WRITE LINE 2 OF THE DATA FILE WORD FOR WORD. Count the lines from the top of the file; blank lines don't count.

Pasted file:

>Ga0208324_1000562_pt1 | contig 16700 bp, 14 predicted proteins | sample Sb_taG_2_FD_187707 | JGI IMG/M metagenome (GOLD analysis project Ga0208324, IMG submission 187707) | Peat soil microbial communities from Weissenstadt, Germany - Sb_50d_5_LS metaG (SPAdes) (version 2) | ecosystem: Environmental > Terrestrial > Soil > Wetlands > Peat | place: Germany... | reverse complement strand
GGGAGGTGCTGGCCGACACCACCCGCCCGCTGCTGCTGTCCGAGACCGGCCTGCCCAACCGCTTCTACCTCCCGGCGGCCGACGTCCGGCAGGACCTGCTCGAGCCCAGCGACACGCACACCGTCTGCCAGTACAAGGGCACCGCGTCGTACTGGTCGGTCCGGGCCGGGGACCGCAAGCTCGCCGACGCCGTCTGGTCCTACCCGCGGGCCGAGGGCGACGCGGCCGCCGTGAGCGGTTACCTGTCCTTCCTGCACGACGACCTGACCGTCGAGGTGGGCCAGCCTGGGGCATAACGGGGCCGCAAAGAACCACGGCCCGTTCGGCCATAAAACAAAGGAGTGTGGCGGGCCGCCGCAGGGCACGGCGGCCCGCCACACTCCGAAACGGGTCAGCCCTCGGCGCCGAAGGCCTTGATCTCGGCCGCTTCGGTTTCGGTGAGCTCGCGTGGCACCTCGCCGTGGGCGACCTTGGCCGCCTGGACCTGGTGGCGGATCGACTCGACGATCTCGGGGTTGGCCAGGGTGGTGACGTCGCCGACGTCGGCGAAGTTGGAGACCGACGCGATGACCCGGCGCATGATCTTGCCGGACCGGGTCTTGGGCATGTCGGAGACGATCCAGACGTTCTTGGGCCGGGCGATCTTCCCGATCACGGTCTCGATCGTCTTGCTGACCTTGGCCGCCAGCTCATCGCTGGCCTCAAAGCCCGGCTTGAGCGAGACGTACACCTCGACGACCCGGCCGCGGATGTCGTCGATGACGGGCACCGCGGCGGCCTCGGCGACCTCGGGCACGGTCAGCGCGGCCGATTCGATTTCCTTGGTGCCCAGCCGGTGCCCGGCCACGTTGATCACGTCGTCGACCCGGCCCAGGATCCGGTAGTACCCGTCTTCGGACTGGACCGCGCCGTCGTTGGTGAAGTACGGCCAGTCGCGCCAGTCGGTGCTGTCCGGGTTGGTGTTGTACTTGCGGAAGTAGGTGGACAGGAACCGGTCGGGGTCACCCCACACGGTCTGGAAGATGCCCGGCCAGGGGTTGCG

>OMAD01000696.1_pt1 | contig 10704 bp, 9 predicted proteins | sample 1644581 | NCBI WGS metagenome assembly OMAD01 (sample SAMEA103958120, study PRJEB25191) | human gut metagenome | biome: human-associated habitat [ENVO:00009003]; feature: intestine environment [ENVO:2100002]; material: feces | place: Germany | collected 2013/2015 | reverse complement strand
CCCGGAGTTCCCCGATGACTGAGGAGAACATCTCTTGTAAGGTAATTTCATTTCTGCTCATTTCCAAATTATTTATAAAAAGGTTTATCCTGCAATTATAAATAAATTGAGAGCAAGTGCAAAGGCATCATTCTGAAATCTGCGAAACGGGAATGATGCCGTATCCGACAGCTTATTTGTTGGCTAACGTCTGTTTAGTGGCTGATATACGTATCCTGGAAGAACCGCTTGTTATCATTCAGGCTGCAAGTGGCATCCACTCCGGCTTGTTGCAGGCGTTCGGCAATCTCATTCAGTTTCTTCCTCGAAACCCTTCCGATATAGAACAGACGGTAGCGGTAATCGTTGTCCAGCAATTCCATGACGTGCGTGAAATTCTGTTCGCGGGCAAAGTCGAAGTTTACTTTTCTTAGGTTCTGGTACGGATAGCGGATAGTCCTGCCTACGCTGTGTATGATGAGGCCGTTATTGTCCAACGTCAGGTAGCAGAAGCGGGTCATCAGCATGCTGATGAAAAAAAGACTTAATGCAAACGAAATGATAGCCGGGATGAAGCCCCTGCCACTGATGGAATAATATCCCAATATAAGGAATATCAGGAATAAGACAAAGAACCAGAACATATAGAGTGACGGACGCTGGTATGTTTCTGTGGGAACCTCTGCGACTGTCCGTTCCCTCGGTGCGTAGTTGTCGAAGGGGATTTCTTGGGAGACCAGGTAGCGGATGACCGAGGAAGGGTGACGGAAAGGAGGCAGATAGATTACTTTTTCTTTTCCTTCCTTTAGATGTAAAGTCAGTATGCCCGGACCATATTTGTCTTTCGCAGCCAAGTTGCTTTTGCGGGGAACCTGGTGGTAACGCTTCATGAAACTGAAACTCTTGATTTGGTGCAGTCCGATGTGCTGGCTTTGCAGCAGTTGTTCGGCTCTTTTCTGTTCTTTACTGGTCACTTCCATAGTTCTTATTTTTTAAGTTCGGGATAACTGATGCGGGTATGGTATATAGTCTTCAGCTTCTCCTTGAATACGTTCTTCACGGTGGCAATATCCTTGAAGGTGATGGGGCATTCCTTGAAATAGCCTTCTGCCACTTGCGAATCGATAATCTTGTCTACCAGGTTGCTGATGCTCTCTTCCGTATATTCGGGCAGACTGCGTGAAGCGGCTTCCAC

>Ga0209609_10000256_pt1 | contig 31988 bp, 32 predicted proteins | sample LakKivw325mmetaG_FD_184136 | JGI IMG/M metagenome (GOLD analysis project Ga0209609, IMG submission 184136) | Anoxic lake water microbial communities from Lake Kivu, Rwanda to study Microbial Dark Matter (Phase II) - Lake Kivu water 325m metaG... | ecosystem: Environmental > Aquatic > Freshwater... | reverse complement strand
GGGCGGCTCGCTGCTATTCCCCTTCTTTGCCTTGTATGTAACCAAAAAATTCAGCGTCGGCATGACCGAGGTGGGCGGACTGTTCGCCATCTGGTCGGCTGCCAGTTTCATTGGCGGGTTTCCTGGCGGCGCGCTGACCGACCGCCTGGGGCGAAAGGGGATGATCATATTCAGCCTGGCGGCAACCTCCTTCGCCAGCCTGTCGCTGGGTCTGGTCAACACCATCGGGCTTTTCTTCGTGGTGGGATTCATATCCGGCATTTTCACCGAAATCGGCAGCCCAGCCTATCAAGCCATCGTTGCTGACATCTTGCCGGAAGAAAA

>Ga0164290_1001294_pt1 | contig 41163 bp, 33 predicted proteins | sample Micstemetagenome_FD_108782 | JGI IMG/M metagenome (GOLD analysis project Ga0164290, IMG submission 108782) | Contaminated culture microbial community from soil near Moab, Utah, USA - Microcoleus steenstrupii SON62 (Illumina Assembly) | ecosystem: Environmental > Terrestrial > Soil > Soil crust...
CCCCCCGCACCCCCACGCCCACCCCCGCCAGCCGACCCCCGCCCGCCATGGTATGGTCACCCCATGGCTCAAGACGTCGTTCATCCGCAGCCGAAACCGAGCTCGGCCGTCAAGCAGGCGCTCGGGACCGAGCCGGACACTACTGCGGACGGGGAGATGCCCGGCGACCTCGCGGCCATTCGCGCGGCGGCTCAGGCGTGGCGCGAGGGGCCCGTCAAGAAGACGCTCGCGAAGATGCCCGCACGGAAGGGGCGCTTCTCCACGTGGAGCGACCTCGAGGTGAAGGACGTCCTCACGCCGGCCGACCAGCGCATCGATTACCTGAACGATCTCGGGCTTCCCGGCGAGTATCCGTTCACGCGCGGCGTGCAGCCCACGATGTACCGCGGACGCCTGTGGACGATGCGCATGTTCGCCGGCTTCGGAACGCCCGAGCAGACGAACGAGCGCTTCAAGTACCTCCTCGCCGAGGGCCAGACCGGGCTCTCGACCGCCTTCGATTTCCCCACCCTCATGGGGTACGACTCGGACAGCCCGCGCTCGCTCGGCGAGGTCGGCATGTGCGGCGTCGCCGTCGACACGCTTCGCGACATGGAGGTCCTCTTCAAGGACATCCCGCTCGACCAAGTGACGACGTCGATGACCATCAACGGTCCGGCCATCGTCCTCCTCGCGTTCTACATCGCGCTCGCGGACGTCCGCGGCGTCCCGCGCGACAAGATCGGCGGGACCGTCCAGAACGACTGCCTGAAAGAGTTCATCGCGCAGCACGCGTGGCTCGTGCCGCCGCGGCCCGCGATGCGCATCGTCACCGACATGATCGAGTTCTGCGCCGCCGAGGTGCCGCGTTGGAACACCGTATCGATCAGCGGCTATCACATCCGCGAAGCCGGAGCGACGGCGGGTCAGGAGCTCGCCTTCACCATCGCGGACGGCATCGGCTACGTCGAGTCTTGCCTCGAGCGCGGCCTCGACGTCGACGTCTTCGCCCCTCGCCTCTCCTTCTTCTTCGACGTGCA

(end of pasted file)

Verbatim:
GGGAGGTGCTGGCCGACACCACCCGCCCGCTGCTGCTGTCCGAGACCGGCCTGCCCAACCGCTTCTACCTCCCGGCGGCCGACGTCCGGCAGGACCTGCTCGAGCCCAGCGACACGCACACCGTCTGCCAGTACAAGGGCACCGCGTCGTACTGGTCGGTCCGGGCCGGGGACCGCAAGCTCGCCGACGCCGTCTGGTCCTACCCGCGGGCCGAGGGCGACGCGGCCGCCGTGAGCGGTTACCTGTCCTTCCTGCACGACGACCTGACCGTCGAGGTGGGCCAGCCTGGGGCATAACGGGGCCGCAAAGAACCACGGCCCGTTCGGCCATAAAACAAAGGAGTGTGGCGGGCCGCCGCAGGGCACGGCGGCCCGCCACACTCCGAAACGGGTCAGCCCTCGGCGCCGAAGGCCTTGATCTCGGCCGCTTCGGTTTCGGTGAGCTCGCGTGGCACCTCGCCGTGGGCGACCTTGGCCGCCTGGACCTGGTGGCGGATCGACTCGACGATCTCGGGGTTGGCCAGGGTGGTGACGTCGCCGACGTCGGCGAAGTTGGAGACCGACGCGATGACCCGGCGCATGATCTTGCCGGACCGGGTCTTGGGCATGTCGGAGACGATCCAGACGTTCTTGGGCCGGGCGATCTTCCCGATCACGGTCTCGATCGTCTTGCTGACCTTGGCCGCCAGCTCATCGCTGGCCTCAAAGCCCGGCTTGAGCGAGACGTACACCTCGACGACCCGGCCGCGGATGTCGTCGATGACGGGCACCGCGGCGGCCTCGGCGACCTCGGGCACGGTCAGCGCGGCCGATTCGATTTCCTTGGTGCCCAGCCGGTGCCCGGCCACGTTGATCACGTCGTCGACCCGGCCCAGGATCCGGTAGTACCCGTCTTCGGACTGGACCGCGCCGTCGTTGGTGAAGTACGGCCAGTCGCGCCAGTCGGTGCTGTCCGGGTTGGTGTTGTACTTGCGGAAGTAGGTGGACAGGAACCGGTCGGGGTCACCCCACACGGTCTGGAAGATGCCCGGCCAGGGGTTGCG